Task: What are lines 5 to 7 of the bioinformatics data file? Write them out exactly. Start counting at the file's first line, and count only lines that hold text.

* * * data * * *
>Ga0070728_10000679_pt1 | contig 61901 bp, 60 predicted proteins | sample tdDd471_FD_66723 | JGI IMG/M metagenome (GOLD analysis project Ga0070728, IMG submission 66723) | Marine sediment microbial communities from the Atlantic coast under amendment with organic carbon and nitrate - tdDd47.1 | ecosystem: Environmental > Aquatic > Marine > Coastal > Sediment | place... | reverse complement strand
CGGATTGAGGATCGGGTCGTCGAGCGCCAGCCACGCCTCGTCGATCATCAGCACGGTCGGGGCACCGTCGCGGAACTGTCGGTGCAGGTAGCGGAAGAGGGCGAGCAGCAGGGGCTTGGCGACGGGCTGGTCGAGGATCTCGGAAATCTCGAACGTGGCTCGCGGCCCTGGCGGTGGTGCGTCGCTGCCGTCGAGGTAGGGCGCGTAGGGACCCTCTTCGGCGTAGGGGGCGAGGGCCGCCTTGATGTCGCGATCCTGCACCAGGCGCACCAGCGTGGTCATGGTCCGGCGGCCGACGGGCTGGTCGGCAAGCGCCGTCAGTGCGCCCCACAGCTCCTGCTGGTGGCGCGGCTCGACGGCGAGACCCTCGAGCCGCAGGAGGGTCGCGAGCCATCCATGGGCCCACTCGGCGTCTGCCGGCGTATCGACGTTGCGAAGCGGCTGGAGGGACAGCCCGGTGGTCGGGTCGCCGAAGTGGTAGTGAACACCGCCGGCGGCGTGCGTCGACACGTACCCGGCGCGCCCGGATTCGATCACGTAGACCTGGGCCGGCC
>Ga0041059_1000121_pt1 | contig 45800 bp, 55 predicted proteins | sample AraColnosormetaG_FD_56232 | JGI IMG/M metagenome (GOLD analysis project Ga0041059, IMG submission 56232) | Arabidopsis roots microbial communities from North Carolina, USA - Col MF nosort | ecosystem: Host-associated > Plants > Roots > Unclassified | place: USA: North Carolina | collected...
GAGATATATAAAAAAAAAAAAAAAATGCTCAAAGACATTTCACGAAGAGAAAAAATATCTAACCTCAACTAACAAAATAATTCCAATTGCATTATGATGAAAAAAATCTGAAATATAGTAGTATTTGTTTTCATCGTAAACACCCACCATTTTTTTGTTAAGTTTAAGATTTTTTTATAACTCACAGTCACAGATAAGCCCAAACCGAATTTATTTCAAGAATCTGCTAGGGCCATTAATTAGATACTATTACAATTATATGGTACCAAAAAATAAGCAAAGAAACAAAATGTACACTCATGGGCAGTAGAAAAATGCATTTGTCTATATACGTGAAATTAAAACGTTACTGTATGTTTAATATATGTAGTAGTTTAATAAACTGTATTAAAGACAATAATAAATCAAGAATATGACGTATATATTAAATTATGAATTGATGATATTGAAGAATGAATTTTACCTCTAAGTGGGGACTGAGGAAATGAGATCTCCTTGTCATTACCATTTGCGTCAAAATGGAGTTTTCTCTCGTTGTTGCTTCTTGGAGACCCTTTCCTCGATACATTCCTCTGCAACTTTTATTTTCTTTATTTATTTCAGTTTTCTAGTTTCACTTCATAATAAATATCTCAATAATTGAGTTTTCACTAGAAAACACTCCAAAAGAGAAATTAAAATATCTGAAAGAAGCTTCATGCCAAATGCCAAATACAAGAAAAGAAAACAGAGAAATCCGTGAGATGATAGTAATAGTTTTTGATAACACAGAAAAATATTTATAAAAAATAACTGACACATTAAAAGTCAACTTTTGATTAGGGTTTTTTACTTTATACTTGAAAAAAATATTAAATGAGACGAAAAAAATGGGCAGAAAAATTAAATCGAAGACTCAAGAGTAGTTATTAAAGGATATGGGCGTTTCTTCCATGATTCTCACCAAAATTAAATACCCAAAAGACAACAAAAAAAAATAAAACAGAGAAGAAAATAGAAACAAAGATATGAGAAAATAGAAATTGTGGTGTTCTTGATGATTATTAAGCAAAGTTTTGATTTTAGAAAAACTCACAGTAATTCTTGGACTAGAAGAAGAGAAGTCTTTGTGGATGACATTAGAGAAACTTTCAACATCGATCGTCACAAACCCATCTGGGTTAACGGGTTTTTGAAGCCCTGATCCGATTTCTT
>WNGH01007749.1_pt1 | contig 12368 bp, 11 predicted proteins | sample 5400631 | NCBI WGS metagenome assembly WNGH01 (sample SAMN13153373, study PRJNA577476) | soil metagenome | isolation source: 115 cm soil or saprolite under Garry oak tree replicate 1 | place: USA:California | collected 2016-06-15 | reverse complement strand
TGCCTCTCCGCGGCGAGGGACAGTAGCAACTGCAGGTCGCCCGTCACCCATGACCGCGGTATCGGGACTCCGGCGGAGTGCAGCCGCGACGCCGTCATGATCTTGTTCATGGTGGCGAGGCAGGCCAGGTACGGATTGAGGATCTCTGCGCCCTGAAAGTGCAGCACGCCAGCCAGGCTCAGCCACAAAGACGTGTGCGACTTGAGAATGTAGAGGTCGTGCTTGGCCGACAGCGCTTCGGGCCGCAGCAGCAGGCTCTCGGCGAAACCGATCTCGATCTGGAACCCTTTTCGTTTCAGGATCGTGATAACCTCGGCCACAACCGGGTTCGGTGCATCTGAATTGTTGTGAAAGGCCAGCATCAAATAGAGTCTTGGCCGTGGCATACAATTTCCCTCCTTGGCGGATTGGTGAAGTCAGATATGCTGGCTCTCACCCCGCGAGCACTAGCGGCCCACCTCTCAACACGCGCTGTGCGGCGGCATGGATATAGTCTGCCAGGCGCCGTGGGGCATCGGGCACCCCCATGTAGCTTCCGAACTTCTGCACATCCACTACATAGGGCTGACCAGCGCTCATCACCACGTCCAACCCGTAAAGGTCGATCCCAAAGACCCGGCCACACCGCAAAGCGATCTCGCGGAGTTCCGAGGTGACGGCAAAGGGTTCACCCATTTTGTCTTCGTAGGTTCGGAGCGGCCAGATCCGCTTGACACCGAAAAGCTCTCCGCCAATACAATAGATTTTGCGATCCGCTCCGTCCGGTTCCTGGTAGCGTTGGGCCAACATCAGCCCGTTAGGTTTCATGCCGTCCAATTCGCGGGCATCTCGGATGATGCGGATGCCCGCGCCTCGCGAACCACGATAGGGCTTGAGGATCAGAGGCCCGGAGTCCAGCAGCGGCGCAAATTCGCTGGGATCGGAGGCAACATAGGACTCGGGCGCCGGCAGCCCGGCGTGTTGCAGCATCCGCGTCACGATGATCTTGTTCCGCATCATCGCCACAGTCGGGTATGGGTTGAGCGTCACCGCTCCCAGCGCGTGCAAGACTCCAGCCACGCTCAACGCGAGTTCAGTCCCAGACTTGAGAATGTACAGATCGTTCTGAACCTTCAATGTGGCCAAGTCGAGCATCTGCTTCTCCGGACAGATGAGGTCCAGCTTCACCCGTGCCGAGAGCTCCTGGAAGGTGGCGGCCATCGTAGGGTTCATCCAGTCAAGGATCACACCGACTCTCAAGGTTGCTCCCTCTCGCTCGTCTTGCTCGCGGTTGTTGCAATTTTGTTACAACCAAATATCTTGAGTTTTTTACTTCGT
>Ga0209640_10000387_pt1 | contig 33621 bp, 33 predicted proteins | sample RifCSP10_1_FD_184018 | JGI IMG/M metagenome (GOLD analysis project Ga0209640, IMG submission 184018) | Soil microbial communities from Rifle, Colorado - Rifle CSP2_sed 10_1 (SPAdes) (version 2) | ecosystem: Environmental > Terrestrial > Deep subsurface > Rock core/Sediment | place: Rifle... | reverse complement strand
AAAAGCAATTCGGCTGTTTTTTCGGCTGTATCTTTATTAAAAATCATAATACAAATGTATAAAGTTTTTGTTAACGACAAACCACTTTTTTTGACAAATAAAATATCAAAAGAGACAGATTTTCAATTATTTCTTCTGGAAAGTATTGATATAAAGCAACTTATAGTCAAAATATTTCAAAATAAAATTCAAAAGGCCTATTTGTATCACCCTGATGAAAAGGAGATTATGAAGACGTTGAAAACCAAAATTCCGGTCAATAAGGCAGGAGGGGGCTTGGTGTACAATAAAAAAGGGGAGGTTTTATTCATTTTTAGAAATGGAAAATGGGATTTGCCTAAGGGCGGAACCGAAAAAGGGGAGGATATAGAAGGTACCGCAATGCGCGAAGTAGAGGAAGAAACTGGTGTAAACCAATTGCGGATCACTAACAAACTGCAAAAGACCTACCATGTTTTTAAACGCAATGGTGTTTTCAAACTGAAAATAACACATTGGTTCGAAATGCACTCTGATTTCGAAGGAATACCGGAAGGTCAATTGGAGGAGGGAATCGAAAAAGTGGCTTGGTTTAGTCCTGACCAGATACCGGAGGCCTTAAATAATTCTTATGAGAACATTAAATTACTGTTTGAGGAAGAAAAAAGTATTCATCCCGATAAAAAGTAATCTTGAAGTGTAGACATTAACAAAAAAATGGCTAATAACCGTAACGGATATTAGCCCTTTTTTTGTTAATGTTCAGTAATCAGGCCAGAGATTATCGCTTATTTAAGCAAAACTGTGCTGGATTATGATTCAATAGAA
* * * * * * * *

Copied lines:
>WNGH01007749.1_pt1 | contig 12368 bp, 11 predicted proteins | sample 5400631 | NCBI WGS metagenome assembly WNGH01 (sample SAMN13153373, study PRJNA577476) | soil metagenome | isolation source: 115 cm soil or saprolite under Garry oak tree replicate 1 | place: USA:California | collected 2016-06-15 | reverse complement strand
TGCCTCTCCGCGGCGAGGGACAGTAGCAACTGCAGGTCGCCCGTCACCCATGACCGCGGTATCGGGACTCCGGCGGAGTGCAGCCGCGACGCCGTCATGATCTTGTTCATGGTGGCGAGGCAGGCCAGGTACGGATTGAGGATCTCTGCGCCCTGAAAGTGCAGCACGCCAGCCAGGCTCAGCCACAAAGACGTGTGCGACTTGAGAATGTAGAGGTCGTGCTTGGCCGACAGCGCTTCGGGCCGCAGCAGCAGGCTCTCGGCGAAACCGATCTCGATCTGGAACCCTTTTCGTTTCAGGATCGTGATAACCTCGGCCACAACCGGGTTCGGTGCATCTGAATTGTTGTGAAAGGCCAGCATCAAATAGAGTCTTGGCCGTGGCATACAATTTCCCTCCTTGGCGGATTGGTGAAGTCAGATATGCTGGCTCTCACCCCGCGAGCACTAGCGGCCCACCTCTCAACACGCGCTGTGCGGCGGCATGGATATAGTCTGCCAGGCGCCGTGGGGCATCGGGCACCCCCATGTAGCTTCCGAACTTCTGCACATCCACTACATAGGGCTGACCAGCGCTCATCACCACGTCCAACCCGTAAAGGTCGATCCCAAAGACCCGGCCACACCGCAAAGCGATCTCGCGGAGTTCCGAGGTGACGGCAAAGGGTTCACCCATTTTGTCTTCGTAGGTTCGGAGCGGCCAGATCCGCTTGACACCGAAAAGCTCTCCGCCAATACAATAGATTTTGCGATCCGCTCCGTCCGGTTCCTGGTAGCGTTGGGCCAACATCAGCCCGTTAGGTTTCATGCCGTCCAATTCGCGGGCATCTCGGATGATGCGGATGCCCGCGCCTCGCGAACCACGATAGGGCTTGAGGATCAGAGGCCCGGAGTCCAGCAGCGGCGCAAATTCGCTGGGATCGGAGGCAACATAGGACTCGGGCGCCGGCAGCCCGGCGTGTTGCAGCATCCGCGTCACGATGATCTTGTTCCGCATCATCGCCACAGTCGGGTATGGGTTGAGCGTCACCGCTCCCAGCGCGTGCAAGACTCCAGCCACGCTCAACGCGAGTTCAGTCCCAGACTTGAGAATGTACAGATCGTTCTGAACCTTCAATGTGGCCAAGTCGAGCATCTGCTTCTCCGGACAGATGAGGTCCAGCTTCACCCGTGCCGAGAGCTCCTGGAAGGTGGCGGCCATCGTAGGGTTCATCCAGTCAAGGATCACACCGACTCTCAAGGTTGCTCCCTCTCGCTCGTCTTGCTCGCGGTTGTTGCAATTTTGTTACAACCAAATATCTTGAGTTTTTTACTTCGT
>Ga0209640_10000387_pt1 | contig 33621 bp, 33 predicted proteins | sample RifCSP10_1_FD_184018 | JGI IMG/M metagenome (GOLD analysis project Ga0209640, IMG submission 184018) | Soil microbial communities from Rifle, Colorado - Rifle CSP2_sed 10_1 (SPAdes) (version 2) | ecosystem: Environmental > Terrestrial > Deep subsurface > Rock core/Sediment | place: Rifle... | reverse complement strand